Rembrandt: The Late Works
A review from the exhibition held back in October 2014 to January 2015 at The National Gallery, London
Since his youth, he was known to defy artistic movements to create powerful works of art with a sense of individuality. This did not change as he advanced in age; rather he created some of his most bold paintings and prints. The National Gallery has provided a spectacular exhibition, which is a feat in itself due to the fact that the artist in question was and still is an important figure in the art world. What surprised me was the simplicity of the layout, I was expecting grandeur from such a big artist. Four self portrait canvases that showed of the seriousness of the paintings contrasted with the comical, often kind looking and burdened expressions of Rembrandt Harmenszoon van Rijn.
Spanning over the final 15 years of Rembrandt’s life, from 1650 until his death aged 63 in 1669, the exhibition covered a notably unhappy time of the Dutch artist. Bankruptcy, falling out of fashion, the death of his beloved mistress Hendrickje Stoffels (who died from the plague) and his only son who passed away a few years later. All these biographical information and details of each painting was cleverly written in the exhibition handbook.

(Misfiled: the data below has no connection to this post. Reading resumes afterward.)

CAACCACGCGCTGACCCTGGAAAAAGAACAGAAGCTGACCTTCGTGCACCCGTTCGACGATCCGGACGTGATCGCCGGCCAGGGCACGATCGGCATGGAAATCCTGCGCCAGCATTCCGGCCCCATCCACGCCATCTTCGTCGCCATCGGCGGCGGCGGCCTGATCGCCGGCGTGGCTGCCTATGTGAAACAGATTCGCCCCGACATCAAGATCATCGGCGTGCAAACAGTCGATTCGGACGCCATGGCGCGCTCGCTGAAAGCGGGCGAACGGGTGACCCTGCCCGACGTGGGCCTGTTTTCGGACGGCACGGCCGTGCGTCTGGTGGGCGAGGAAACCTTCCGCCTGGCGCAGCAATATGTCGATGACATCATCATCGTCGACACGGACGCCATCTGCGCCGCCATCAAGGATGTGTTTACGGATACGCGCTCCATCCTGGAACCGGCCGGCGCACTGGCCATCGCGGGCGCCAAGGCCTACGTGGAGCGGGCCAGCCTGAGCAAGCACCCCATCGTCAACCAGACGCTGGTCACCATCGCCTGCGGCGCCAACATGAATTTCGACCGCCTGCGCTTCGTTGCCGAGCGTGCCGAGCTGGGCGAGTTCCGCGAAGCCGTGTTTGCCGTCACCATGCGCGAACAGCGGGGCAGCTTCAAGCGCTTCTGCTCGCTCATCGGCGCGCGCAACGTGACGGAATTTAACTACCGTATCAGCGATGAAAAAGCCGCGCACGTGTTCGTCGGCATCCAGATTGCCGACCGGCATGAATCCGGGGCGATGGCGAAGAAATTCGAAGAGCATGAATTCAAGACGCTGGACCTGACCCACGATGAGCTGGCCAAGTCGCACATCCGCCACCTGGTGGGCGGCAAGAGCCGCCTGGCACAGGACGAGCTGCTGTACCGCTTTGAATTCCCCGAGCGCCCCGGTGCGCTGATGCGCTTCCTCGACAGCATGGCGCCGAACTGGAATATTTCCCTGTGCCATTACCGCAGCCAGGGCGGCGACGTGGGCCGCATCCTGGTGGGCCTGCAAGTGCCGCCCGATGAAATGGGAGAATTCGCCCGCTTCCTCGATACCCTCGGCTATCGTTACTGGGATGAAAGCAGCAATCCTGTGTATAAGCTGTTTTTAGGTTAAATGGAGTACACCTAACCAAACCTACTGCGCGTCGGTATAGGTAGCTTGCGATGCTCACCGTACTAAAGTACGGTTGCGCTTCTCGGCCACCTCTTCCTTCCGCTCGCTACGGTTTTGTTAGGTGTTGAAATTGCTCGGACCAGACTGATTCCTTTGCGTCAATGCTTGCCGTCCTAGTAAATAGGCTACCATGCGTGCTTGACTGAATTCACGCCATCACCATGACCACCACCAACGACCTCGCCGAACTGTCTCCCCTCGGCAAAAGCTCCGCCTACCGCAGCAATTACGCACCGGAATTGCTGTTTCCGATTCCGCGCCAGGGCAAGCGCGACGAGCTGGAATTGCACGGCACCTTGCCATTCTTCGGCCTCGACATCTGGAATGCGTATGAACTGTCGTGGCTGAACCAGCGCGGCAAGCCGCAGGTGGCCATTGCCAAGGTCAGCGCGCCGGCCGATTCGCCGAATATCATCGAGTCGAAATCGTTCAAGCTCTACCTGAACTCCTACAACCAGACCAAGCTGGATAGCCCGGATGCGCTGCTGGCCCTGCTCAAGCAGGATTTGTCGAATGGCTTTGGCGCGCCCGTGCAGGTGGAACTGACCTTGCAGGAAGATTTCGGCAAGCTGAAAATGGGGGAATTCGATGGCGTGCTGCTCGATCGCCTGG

The gallery space was darkly lit with small spotlights to show of the paintings and drawings placed on dark grey walls. Doorways are hidden until the viewer notices that there are adjacent rooms all connected. This however, does not make it difficult to follow his works in a chronological order, rather the opposite. The dark and sombre atmosphere creates a sense of solemnity, making the viewer share in Rembrandt’s vision and sorrow. Sadness however, wasn’t the only subject that Rembrandt painted, he does intimate paintings on a big scale, one of my favourites being ‘The Jewish Bride’ (1665).
Risking competition, The National Gallery chose to open an exhibition during the Frieze art fair. Who knew that by curating a brilliant exhibition from someone long gone, that it would be the talk of the season.